Page last updated at 14:40 GMT, Tuesday, 11 November 2008

Bid for assisted dying law change

Dr Evan Harris, MP for Oxford West and Abingdon
Dr Harris says desperate people often ended up botching suicide attempts

The law should be changed to make it easier for terminally ill people to die, Oxford MP Evan Harris has claimed.

He said more than 900 British people a year were forced to get illegal help to die and the consequences for them and their families could be severe.

But Labour's Andrew Smith, MP for Oxford East, argued that most doctors did not want to see the law changed.

Justice Minister Maria Eagle said it was a "difficult" issue and one the government would continue to consider.

In a short debate at Westminster Hall, Dr Harris, a qualified hospital doctor, argued that 16 British citizens a year travelled to Dignitas, the Swiss clinic that helps people with chronic diseases to end their lives.

'Botched suicides'

"The Home Office has identified about four cases of so-called mercy killings each year which is probably only a small fraction of the real number of such cases, which often never reach the courts," he said.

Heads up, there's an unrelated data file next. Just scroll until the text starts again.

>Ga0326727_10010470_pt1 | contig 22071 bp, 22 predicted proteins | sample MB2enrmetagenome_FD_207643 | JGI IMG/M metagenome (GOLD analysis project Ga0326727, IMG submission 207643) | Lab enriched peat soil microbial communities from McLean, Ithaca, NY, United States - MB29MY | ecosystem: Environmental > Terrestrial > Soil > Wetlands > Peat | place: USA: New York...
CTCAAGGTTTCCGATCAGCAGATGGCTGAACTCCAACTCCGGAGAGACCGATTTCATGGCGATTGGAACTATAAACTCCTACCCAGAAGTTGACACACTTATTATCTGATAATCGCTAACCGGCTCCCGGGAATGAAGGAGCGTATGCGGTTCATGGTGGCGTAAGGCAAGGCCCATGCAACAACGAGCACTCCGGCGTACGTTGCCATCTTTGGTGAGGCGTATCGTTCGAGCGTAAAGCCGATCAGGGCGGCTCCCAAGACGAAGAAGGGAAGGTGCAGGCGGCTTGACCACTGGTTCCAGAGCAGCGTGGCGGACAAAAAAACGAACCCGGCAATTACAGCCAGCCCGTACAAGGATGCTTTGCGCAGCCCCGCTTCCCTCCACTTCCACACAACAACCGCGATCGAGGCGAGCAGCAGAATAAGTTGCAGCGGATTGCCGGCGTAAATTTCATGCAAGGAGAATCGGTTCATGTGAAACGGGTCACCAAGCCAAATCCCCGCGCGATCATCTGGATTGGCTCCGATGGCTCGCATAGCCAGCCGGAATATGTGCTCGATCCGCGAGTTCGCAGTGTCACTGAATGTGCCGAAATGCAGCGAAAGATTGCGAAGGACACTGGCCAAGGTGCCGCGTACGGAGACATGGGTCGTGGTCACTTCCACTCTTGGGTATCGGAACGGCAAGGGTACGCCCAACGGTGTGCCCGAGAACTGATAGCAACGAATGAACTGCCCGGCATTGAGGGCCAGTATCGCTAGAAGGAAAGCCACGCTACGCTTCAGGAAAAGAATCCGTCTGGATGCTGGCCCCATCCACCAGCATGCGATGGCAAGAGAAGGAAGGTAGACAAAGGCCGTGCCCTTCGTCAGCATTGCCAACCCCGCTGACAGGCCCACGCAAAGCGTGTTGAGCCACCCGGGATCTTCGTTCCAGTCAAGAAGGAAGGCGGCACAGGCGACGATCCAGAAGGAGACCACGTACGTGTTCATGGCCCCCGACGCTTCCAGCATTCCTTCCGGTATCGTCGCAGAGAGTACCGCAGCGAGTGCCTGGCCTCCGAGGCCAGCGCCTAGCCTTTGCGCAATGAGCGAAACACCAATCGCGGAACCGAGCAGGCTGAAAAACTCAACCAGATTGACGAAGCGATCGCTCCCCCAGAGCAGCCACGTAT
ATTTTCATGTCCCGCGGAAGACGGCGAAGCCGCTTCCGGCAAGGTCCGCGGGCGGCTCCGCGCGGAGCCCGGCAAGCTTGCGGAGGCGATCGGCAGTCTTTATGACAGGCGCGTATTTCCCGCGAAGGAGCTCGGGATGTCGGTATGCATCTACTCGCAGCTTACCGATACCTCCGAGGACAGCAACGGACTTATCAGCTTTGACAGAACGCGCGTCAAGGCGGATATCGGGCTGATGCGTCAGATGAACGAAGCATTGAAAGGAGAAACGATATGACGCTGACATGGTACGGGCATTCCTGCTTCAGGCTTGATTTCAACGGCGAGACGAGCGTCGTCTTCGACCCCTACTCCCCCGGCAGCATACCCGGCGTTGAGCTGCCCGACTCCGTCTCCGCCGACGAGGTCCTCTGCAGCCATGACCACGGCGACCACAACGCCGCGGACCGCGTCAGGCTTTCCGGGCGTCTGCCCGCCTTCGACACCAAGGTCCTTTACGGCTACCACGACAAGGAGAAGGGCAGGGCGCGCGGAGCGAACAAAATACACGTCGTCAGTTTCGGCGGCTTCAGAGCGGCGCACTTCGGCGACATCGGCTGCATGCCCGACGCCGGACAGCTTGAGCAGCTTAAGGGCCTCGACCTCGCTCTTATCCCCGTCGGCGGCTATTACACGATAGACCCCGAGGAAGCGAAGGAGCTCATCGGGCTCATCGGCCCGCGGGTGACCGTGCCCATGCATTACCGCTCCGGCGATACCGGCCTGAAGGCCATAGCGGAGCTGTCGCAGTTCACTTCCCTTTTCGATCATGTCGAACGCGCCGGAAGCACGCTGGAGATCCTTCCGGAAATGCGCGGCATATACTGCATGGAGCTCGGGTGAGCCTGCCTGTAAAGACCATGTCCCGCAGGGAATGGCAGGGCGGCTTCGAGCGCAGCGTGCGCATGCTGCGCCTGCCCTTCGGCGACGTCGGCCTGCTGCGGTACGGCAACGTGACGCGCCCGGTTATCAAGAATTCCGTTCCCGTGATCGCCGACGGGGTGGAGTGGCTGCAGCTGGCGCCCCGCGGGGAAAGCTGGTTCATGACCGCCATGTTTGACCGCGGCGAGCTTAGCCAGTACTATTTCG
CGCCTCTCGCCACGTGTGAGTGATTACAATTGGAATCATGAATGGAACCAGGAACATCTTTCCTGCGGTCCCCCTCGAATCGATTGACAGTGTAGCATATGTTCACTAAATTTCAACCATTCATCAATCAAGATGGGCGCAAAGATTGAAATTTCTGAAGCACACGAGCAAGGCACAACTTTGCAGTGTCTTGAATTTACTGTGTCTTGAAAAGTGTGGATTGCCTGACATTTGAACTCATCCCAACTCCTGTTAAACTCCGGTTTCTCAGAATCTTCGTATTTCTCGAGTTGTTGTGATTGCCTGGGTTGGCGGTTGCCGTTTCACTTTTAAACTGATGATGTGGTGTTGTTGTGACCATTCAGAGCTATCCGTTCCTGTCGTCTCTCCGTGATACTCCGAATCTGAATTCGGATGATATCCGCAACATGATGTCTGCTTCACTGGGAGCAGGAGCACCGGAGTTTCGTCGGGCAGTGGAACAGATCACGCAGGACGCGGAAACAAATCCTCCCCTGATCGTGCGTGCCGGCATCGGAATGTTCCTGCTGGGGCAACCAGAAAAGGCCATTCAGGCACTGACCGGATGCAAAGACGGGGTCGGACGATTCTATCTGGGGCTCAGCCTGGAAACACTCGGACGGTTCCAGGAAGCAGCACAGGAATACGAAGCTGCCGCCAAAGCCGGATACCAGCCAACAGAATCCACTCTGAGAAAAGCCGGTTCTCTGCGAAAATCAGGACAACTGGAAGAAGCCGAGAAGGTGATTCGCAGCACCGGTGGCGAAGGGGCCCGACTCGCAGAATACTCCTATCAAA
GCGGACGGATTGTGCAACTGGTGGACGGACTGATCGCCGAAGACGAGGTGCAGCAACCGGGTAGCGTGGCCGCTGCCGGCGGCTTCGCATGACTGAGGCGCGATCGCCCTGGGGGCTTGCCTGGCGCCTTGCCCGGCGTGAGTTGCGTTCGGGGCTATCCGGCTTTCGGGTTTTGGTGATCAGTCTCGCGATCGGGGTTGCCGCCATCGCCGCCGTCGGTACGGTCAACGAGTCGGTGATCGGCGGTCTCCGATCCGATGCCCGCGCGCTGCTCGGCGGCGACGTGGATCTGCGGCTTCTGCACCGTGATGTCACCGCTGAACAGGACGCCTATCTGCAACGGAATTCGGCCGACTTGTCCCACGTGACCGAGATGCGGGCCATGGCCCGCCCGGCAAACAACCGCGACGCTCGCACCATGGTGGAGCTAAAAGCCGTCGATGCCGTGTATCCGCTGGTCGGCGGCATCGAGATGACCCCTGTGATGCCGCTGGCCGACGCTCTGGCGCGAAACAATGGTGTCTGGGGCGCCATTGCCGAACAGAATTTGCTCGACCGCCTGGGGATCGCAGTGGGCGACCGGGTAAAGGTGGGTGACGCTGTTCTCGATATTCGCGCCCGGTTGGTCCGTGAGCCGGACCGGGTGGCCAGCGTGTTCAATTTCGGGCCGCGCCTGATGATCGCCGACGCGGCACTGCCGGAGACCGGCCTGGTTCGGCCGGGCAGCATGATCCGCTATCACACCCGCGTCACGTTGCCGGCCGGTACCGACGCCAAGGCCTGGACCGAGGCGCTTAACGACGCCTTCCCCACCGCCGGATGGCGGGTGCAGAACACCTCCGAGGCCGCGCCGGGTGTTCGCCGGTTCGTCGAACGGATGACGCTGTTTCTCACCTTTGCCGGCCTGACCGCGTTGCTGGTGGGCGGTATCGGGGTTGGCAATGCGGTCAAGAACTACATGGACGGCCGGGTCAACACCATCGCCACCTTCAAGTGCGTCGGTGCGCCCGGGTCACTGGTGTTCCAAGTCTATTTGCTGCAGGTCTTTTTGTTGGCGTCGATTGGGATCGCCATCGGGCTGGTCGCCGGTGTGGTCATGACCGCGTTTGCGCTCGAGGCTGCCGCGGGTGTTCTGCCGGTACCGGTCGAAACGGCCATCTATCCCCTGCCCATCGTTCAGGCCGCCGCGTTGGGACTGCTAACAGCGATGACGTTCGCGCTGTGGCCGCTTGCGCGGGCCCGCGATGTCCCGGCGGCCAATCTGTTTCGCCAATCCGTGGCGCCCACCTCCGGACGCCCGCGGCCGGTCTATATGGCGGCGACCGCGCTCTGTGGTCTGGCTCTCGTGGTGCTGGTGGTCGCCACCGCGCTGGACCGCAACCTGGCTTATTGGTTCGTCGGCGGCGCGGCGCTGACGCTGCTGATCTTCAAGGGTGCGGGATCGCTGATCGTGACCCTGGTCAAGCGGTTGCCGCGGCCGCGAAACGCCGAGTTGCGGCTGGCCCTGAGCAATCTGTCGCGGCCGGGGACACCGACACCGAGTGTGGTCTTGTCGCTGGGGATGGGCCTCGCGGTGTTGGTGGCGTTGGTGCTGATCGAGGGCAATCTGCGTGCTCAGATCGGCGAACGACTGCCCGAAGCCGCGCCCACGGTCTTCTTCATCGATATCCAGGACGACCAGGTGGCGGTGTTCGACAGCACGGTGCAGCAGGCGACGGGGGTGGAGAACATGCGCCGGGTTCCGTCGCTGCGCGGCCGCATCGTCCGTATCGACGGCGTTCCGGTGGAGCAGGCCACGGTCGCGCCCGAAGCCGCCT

There is an important difference between not intervening artificially to prolong life and actually intervening to shorten it?
Andrew Smith
Labour MP

"Each year a number of people resort in desperation to violent and often botched suicides.

"A number of people find they have to refuse food and water in order to exercise control about their time and manner of death."

The Lib Dems' Oxford West and Abingdon MP said assisted dying was already taking place and it would "be better to put this on a legal footing with whatever safeguards" Parliament thought appropriate.

But Mr Smith said: "Do you not accept, as I think most of the public do, that there is an important difference between not intervening artificially to prolong life and actually intervening to shorten it?"

Dr Harris said he agreed there was a difference but it was not so great as to justify such variations in treatment.

Ms Eagle concluded: "It is very difficult to be clear precisely what the law should be if one accepts it should change and what the safeguards should be."

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